Part 7: Thums Up Story: Competition & Brand building strategies

Previously, we had seen how Parle successfully filled the void left by Coca Cola by launching the spicy cola drink called Thums Up:

Although Thums Up turned into an instant success, the NCR region was a tough market to crack, especially due to the intensive competition from Campa Cola which had not only strongly established itself in the NCR region, but had even begun to experiment with price cuts to avoid its customers from swaying towards Thums Up. Ramesh Chauhan could have responded with price cut for Thums Up, but his experience at Parle-G biscuits (which had very low profit margin due to cut-throat competition) had taught him that price wars were never ending battle. Hence, he asked his marketing team to think of a strategy which could be almost impossible for Campa Cola to replicate. As a result, his team came up with the idea of introducing a larger bottle for the same price and called it “Maha Cola”.
Introducing a larger bottle (instead of the price cut) turned out to be brilliant strategy because it could not be replicated easily by rivals since it involved manufacturing new bottles. This strategy helped Thums Up capture more than 60% of the cola marketshare and Thums Up became synomymous with Food & Friends. Advertisements showing mouth watering snacks along with Thums Up had become a common sight in billboards & magazines.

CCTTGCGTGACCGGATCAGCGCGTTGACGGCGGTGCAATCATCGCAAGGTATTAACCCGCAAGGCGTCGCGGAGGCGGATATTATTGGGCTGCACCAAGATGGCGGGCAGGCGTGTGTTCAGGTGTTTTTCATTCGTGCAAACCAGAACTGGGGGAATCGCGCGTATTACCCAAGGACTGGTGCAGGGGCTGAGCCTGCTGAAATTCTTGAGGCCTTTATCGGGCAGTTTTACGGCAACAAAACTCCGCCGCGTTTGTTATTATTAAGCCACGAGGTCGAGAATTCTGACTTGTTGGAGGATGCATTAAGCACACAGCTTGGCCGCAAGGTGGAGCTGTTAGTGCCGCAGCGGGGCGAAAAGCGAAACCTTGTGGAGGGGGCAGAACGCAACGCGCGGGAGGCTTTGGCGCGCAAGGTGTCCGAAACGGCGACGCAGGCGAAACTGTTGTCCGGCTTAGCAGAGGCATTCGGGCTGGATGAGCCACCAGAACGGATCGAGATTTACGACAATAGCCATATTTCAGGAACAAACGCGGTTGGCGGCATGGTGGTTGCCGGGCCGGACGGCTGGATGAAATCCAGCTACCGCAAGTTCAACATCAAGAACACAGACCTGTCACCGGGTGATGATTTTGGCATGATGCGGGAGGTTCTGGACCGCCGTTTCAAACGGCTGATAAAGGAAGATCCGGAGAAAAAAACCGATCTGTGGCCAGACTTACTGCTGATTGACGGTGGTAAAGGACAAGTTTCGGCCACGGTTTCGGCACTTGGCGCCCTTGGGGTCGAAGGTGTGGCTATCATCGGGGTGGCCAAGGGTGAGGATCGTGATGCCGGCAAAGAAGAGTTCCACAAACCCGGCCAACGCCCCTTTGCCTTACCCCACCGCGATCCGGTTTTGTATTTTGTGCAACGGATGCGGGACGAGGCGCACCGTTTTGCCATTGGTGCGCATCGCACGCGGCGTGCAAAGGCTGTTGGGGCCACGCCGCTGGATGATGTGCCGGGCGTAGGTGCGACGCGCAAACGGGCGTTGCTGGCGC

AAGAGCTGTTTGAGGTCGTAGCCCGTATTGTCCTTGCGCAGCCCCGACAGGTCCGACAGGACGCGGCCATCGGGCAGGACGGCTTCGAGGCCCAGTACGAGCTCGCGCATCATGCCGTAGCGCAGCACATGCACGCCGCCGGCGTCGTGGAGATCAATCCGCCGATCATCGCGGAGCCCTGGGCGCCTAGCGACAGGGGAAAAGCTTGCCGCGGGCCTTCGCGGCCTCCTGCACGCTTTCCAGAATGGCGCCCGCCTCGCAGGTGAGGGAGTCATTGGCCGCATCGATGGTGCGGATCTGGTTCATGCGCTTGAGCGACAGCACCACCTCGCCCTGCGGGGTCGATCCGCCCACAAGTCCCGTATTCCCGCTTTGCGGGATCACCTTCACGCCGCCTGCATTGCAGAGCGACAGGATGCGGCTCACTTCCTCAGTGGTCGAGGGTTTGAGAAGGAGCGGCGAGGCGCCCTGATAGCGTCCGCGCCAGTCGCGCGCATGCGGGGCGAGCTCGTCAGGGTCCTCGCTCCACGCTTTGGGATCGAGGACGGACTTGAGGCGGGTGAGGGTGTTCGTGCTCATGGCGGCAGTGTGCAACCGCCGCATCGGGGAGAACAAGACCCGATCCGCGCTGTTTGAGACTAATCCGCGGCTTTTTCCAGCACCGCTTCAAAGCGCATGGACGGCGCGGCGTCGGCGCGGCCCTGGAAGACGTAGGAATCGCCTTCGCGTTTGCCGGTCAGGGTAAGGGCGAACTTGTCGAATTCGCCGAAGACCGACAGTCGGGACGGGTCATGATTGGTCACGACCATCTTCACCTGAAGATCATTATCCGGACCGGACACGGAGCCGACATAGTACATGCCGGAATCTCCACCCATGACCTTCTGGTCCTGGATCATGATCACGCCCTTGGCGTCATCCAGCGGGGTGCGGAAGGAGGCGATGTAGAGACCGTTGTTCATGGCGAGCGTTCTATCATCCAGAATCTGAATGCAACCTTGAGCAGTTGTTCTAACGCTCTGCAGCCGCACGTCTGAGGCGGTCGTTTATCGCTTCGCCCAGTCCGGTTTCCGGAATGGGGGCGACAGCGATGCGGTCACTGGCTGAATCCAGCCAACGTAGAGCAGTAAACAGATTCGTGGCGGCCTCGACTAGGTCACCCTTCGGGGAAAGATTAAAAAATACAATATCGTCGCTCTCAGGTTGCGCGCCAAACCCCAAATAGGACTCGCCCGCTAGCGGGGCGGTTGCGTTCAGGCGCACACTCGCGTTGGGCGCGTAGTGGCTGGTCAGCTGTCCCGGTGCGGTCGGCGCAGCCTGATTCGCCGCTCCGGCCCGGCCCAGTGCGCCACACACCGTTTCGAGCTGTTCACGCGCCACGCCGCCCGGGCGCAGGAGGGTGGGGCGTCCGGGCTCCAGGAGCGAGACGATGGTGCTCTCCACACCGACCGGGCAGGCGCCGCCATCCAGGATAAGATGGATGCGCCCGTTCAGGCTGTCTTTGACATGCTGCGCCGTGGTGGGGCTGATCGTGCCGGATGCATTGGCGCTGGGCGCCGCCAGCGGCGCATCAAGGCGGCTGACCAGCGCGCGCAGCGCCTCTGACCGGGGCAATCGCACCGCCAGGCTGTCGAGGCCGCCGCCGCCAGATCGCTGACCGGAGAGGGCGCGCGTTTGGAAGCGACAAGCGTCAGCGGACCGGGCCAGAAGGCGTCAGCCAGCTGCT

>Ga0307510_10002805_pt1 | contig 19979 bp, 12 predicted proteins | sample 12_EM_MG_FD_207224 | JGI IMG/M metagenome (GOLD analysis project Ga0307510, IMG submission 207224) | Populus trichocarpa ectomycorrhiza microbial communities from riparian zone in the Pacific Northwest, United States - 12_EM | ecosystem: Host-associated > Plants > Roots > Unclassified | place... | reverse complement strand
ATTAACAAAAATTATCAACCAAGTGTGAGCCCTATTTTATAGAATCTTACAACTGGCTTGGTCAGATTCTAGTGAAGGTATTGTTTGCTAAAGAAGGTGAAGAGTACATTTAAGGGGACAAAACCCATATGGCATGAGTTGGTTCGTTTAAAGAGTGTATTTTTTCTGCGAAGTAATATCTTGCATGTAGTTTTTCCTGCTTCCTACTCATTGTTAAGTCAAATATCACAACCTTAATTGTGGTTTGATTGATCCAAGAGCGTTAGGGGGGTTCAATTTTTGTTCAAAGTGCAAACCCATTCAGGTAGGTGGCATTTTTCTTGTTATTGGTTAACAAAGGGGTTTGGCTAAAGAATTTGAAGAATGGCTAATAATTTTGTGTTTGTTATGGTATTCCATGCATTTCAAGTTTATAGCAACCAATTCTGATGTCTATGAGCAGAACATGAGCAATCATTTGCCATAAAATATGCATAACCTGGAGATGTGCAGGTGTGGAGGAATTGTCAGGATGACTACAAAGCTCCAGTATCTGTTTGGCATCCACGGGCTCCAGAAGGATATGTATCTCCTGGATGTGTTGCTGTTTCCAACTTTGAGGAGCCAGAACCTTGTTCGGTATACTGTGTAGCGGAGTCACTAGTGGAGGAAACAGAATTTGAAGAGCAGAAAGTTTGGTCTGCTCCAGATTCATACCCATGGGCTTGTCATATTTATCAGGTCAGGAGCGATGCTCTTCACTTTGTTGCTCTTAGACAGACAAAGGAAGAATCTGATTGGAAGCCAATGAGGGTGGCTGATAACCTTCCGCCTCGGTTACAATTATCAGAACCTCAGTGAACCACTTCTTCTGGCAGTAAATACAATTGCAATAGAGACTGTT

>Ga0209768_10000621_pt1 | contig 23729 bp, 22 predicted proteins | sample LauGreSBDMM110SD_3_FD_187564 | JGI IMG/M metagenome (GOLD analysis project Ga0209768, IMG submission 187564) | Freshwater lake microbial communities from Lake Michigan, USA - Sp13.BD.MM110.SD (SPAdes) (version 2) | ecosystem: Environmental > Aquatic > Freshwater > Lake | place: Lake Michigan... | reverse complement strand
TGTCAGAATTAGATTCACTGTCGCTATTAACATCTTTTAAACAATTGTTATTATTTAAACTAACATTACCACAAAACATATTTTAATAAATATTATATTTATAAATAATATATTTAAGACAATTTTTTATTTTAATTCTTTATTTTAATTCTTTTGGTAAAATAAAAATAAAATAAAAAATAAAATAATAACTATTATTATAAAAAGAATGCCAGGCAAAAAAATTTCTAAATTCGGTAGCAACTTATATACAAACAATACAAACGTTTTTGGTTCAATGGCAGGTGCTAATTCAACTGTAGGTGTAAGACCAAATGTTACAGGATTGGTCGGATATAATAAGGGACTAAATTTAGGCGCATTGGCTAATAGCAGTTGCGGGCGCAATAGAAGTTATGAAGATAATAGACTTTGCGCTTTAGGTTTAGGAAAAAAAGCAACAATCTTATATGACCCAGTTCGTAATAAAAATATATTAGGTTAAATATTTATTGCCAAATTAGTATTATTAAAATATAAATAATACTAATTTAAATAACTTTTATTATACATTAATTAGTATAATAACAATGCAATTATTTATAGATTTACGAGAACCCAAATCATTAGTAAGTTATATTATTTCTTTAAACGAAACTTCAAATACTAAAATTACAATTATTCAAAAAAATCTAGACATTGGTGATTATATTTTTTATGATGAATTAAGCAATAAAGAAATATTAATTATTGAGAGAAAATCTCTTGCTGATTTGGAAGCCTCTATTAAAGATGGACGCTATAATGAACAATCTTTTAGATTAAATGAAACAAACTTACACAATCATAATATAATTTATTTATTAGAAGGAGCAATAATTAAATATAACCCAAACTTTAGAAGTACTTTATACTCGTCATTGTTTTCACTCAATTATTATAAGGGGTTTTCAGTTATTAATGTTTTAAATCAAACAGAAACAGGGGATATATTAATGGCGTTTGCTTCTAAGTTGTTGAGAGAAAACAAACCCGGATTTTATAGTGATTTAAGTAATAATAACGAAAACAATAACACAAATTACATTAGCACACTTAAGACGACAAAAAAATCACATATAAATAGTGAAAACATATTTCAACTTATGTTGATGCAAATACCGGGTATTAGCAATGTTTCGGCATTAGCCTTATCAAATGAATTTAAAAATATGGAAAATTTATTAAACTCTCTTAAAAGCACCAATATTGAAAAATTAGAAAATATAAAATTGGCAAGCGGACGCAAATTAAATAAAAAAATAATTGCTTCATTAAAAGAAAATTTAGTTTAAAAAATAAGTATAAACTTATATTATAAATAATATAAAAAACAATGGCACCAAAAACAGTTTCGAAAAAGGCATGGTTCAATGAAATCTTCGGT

Over the next few years, Thums Up used “out of the box” marketing techniques to build its brand. For example, whenever there was a film shooting in Mumbai, Ramesh Chauhan would send several crates of Thums Up to the film crew for free, and directors would oblige by using the drink in films, thus improving its brand 
visibility & awareness. Since cricket fever had hit an all time high (especially in the early 1980s due to India’s World Cup Win), Ramesh Chauhan hit upon the idea of associating the drink with the sport as well, by sponsoring Cricket matches and roping in popular Cricketers as brand ambassadors.
Although initially portrayed as an Indian Cola, over the next few years, Thums Up tried to please the elitists as well by rolling out ads which had western influence, like beaches & bikinis.
By the mid 1980s, Thums Up had become a cult. Such was the extent of the cult that even a mountain in Maharashtra was renamed as “Thums Up Mountain” because its peak resembled the Thums Up logo.
Location of the mountain:

While Parle’s Thums Up was gaining strength, it was beginning to eat into the market of Parle’s other brands like Gold Spot & Limca, and hence the next challenge for Ramesh Chauhan was to work on strategies to redefine all of his brands and consolidate them into a well-defined product portfolio.

We shall find out about these in the next part tomorrow.

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